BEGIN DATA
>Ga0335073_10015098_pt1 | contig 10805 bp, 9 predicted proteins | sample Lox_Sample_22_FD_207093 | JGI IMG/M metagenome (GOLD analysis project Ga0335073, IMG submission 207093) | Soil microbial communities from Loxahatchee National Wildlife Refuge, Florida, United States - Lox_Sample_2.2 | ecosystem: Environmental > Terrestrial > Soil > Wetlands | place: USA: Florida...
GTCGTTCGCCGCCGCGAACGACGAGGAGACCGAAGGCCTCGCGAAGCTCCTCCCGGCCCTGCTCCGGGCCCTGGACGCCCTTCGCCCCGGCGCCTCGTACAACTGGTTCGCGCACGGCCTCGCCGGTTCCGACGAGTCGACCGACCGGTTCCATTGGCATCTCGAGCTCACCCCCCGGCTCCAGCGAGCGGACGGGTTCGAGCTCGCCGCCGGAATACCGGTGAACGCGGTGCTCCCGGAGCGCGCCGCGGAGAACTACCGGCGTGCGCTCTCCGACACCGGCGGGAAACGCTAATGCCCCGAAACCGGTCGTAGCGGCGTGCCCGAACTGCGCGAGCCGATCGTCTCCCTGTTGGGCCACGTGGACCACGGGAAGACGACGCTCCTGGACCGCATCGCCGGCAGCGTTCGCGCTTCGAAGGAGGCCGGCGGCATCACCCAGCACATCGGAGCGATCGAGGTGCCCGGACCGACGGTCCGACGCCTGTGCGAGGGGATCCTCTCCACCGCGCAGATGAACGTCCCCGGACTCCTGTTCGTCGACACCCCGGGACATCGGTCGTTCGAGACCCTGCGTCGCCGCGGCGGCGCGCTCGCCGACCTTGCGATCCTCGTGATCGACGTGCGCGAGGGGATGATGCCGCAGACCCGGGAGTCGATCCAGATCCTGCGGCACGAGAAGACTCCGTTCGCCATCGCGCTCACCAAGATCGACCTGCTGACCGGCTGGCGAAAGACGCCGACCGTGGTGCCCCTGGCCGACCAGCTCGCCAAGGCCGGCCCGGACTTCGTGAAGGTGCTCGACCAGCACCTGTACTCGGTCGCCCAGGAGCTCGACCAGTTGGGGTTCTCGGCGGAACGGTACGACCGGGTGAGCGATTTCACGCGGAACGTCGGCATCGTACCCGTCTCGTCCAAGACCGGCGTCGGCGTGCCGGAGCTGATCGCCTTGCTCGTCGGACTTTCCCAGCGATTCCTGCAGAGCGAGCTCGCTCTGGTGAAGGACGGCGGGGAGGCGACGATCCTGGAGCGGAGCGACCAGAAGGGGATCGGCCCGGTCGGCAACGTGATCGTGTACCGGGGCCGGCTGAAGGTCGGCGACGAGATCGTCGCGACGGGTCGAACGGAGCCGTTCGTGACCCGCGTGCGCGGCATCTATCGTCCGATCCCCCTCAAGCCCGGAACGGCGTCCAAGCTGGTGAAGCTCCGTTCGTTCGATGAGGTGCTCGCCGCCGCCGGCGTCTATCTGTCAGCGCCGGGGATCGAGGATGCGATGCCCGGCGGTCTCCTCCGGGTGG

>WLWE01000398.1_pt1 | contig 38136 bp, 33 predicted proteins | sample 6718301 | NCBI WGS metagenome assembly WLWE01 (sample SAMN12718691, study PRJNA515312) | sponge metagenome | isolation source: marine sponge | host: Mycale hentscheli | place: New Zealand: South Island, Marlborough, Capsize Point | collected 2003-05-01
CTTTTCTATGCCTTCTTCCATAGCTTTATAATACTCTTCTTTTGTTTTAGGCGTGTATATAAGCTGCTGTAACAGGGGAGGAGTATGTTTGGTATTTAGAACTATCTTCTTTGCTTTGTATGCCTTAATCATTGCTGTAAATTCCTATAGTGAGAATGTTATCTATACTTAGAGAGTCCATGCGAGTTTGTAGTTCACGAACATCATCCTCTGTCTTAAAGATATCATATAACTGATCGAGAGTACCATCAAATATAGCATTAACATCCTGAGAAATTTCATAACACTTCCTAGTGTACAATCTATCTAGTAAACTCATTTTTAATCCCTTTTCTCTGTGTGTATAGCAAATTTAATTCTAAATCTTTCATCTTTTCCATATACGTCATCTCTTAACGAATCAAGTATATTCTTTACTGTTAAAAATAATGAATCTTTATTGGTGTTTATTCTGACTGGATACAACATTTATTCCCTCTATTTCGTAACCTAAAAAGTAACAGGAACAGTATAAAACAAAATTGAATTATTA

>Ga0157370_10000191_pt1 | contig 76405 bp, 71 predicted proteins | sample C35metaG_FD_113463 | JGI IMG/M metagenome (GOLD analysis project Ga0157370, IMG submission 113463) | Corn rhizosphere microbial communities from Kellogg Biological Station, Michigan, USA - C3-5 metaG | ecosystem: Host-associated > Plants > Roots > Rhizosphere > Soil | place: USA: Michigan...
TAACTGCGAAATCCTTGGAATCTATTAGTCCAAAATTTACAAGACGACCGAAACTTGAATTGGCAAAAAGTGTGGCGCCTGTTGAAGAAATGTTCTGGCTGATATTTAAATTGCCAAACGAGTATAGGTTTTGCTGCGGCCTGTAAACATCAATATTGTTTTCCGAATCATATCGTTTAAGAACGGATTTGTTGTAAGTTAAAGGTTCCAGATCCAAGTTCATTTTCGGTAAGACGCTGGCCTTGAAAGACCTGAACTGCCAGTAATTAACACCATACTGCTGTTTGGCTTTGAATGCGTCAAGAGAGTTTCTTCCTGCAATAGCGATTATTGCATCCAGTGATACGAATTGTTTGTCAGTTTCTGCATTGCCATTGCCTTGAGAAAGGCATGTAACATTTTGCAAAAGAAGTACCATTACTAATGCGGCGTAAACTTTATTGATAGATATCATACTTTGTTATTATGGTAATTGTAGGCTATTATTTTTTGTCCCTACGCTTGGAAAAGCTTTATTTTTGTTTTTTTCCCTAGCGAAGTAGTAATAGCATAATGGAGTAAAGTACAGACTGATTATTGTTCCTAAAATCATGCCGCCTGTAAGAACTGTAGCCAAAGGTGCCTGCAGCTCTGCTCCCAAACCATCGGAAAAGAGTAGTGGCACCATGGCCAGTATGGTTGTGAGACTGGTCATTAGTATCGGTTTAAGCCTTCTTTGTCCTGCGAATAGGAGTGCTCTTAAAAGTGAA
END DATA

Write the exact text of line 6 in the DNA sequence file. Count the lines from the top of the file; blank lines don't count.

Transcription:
TAACTGCGAAATCCTTGGAATCTATTAGTCCAAAATTTACAAGACGACCGAAACTTGAATTGGCAAAAAGTGTGGCGCCTGTTGAAGAAATGTTCTGGCTGATATTTAAATTGCCAAACGAGTATAGGTTTTGCTGCGGCCTGTAAACATCAATATTGTTTTCCGAATCATATCGTTTAAGAACGGATTTGTTGTAAGTTAAAGGTTCCAGATCCAAGTTCATTTTCGGTAAGACGCTGGCCTTGAAAGACCTGAACTGCCAGTAATTAACACCATACTGCTGTTTGGCTTTGAATGCGTCAAGAGAGTTTCTTCCTGCAATAGCGATTATTGCATCCAGTGATACGAATTGTTTGTCAGTTTCTGCATTGCCATTGCCTTGAGAAAGGCATGTAACATTTTGCAAAAGAAGTACCATTACTAATGCGGCGTAAACTTTATTGATAGATATCATACTTTGTTATTATGGTAATTGTAGGCTATTATTTTTTGTCCCTACGCTTGGAAAAGCTTTATTTTTGTTTTTTTCCCTAGCGAAGTAGTAATAGCATAATGGAGTAAAGTACAGACTGATTATTGTTCCTAAAATCATGCCGCCTGTAAGAACTGTAGCCAAAGGTGCCTGCAGCTCTGCTCCCAAACCATCGGAAAAGAGTAGTGGCACCATGGCCAGTATGGTTGTGAGACTGGTCATTAGTATCGGTTTAAGCCTTCTTTGTCCTGCGAATAGGAGTGCTCTTAAAAGTGAA